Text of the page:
2. re: kaleokahu

                                          kaleokahu

                                          "Honda, Datsun and Toyota were once considered inferior knockoffs, too."

                                          And I'm old enough to remember they were inferior knockoffs. Actually, they were worse than horrible, a friend had a Toyota that was only a couple of years old and the paint was almost entirely gone. Pealed, flaked, whatever, dissapeard from the body of the car. In part "we" the American Auto Companies and the American car buyers, helped, first as buyers we were impressed with their low prices, regardless of quality, and as manufacturers, we lowered our quality to meet that of the competition. In other words, if you want a cheap product with no quality, we can give that to you, was the response from GM, FOMOCO, and MOPAR. It took years for the Japanese auto manufacturers to make anything close to a quality product, and look at the price of a new car. How long do you think it will take to make a quality $30 DO?

                                          This isn't even made in China story, but it's about chips. My wife bought 4 eared porclin dishes to go "with" the Apilco dinnerware we have. We've had the Apilco for a couple of years now and not a chip on any of the 48 pieces that are used on a daily basis. The off brand 4 eared dishes "the MAIN" or something, already have one that is so chipped it's all but unusable, and these are less than 3 months old and not used as much as the dinnerware.

                                          I don't consider myself an environmental activist, but I do try to stay environmentally conscious. When your made in China dutch oven chips is it going to the dump? If you haven't been lately, I would suggest a field trip to your local land fill. It's astonshing how much we throw away. It's enough to make you think twice about buying "disposable" products when there is a "perminate" alternative.

                                          1. re: mikie

                                            mikie: "How long do you think it will take to make a quality $30 DO?" I think they already have.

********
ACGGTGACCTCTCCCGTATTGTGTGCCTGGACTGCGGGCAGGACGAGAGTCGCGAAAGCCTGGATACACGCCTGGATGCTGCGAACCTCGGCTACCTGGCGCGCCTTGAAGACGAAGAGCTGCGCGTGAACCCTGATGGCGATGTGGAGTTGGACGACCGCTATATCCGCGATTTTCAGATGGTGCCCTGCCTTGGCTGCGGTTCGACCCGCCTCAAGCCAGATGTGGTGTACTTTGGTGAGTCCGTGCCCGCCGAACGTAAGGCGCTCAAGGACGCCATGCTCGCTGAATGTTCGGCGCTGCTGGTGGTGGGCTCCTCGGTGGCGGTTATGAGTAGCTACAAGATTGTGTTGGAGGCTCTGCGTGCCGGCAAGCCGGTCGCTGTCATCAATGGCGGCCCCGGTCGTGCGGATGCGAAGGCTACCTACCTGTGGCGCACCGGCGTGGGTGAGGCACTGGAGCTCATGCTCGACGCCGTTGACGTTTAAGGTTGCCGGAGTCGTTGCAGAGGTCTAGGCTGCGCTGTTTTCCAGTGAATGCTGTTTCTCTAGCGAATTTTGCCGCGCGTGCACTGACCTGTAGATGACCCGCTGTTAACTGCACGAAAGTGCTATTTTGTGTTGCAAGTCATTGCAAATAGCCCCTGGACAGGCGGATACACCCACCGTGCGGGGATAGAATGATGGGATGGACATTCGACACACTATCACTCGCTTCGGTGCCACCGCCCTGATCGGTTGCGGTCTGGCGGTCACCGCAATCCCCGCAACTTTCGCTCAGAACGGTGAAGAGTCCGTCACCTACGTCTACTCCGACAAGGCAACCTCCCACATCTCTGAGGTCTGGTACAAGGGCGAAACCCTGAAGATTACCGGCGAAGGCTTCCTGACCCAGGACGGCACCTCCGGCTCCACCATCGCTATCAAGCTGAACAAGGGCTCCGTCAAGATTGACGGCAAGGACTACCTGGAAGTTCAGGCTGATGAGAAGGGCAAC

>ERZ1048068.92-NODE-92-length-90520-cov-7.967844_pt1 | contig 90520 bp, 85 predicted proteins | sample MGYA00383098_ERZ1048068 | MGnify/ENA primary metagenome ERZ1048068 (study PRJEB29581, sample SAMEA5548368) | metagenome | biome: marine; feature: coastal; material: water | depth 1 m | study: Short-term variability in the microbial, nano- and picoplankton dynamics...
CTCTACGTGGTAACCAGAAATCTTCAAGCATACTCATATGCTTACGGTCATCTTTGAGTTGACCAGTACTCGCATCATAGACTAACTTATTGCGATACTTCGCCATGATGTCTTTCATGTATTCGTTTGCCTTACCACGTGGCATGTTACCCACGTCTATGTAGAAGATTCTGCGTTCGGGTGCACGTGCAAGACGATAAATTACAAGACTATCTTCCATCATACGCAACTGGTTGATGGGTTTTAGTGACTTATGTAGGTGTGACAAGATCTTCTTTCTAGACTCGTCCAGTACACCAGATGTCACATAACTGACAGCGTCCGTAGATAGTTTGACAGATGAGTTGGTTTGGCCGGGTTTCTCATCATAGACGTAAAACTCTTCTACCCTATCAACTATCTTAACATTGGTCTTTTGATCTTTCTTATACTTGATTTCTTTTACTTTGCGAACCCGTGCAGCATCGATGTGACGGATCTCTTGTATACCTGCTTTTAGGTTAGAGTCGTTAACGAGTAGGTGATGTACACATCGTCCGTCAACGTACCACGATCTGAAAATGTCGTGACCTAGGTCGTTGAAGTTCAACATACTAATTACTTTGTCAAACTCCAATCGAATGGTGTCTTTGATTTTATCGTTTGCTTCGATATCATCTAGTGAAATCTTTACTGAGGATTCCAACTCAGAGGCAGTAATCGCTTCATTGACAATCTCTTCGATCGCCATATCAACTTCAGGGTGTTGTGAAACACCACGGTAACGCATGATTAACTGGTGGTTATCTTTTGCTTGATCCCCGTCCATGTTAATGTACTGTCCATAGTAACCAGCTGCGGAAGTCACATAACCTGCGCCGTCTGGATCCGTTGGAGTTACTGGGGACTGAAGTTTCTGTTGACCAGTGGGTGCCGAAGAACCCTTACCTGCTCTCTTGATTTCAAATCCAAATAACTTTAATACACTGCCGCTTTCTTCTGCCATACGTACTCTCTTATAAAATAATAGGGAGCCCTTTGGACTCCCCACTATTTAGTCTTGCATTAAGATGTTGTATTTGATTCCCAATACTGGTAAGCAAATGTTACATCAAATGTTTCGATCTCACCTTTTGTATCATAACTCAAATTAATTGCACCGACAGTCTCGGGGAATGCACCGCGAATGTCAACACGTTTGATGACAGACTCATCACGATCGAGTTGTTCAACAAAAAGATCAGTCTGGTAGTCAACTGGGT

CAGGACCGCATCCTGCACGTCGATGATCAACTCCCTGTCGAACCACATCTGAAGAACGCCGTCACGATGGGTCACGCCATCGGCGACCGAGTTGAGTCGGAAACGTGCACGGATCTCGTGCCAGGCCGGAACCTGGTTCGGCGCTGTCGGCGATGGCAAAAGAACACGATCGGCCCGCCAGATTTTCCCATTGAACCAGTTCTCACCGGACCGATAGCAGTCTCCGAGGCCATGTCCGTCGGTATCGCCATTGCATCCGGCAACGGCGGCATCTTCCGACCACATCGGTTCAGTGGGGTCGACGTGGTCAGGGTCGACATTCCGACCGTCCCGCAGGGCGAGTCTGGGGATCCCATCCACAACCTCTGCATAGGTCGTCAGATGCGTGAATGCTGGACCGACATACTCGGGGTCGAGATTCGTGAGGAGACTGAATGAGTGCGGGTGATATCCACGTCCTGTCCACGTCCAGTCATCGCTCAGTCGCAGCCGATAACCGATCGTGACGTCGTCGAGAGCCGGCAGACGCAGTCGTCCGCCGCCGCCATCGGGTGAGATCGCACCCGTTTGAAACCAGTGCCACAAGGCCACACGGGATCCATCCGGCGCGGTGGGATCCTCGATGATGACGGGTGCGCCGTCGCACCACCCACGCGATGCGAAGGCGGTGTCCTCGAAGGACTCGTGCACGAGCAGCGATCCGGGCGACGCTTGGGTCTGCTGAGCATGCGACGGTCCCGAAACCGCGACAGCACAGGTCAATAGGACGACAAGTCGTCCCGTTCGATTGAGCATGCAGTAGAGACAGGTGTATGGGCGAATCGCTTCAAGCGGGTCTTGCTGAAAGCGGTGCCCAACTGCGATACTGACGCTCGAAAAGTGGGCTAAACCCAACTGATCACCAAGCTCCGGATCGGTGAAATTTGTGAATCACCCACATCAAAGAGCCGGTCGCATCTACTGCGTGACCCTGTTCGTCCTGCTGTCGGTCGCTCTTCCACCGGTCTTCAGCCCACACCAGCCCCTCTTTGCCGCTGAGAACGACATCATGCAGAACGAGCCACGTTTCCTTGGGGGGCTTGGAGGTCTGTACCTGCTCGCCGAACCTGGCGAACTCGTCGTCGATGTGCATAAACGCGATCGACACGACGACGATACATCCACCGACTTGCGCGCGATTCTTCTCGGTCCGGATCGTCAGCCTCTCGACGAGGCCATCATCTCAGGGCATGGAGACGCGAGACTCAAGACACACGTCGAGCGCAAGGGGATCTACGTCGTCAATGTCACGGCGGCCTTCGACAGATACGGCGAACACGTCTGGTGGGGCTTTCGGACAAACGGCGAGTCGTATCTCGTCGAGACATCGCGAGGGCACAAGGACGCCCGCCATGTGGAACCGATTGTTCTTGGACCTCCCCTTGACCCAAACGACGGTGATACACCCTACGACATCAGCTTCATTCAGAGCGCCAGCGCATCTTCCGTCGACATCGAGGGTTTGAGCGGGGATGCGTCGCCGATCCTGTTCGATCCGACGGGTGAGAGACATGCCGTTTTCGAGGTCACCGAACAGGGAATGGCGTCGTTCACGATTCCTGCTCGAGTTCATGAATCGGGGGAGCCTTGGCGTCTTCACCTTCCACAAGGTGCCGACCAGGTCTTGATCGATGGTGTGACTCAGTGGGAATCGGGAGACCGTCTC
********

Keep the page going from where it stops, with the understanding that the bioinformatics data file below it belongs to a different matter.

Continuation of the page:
I'm sorry about your eared porcelain dishes chipping, but what's that got to do with enameled CI cookware? I personally don't own any of the Chinese CI stuff, having bought LC many years ago. So I'm not sure if enamel chipping is a common defect in all the Sinoware CI. All I know is that my LC is not immune to chipping, and when it does chip, I don't landfill it, I just keep it in service and bellyache.

                                            "If you haven't been lately, I would suggest a field trip to your local land fill." Really? LOL, you make it sound like the folks down at solid waste are up to their butts in chipped Chinese DOs, with nary a chipped LC to be seen. Maybe chipped LC is more likely to be kept (in the basement--because folks would rather gouge out their eyes than trash a piece of iron they paid $300 for), but LC is no less disposable, it's just not disposably priced.

                                            I'm no slave to low prices over quality. If I have a choice, I'll pay more to have an AMERICAN-made product, even if/when a little lower in quality. But we're past that point in CI cookware, Lodge now being made in China.

                                            The best reason to not buy Chinese-made goods has nothing to do with quality: we're in an economic war with them, and most of us don't even know it.

                                            1. re: kaleokahu

                                              I beg to differ, I don't believe they make an equal quality product, not from what I've been told by the gourmet cookware store owner and not from what I've seen posted here. Granted you can chip any enameled cast iron piece, but not nearly as easily. I watched the sales clerk at WS bang a Staub teribly hard (by accident) and was ducking for fear of flying chips of enamel, nothing came flying off. I joked it passed the bang test and she just laughed, it happens all the time.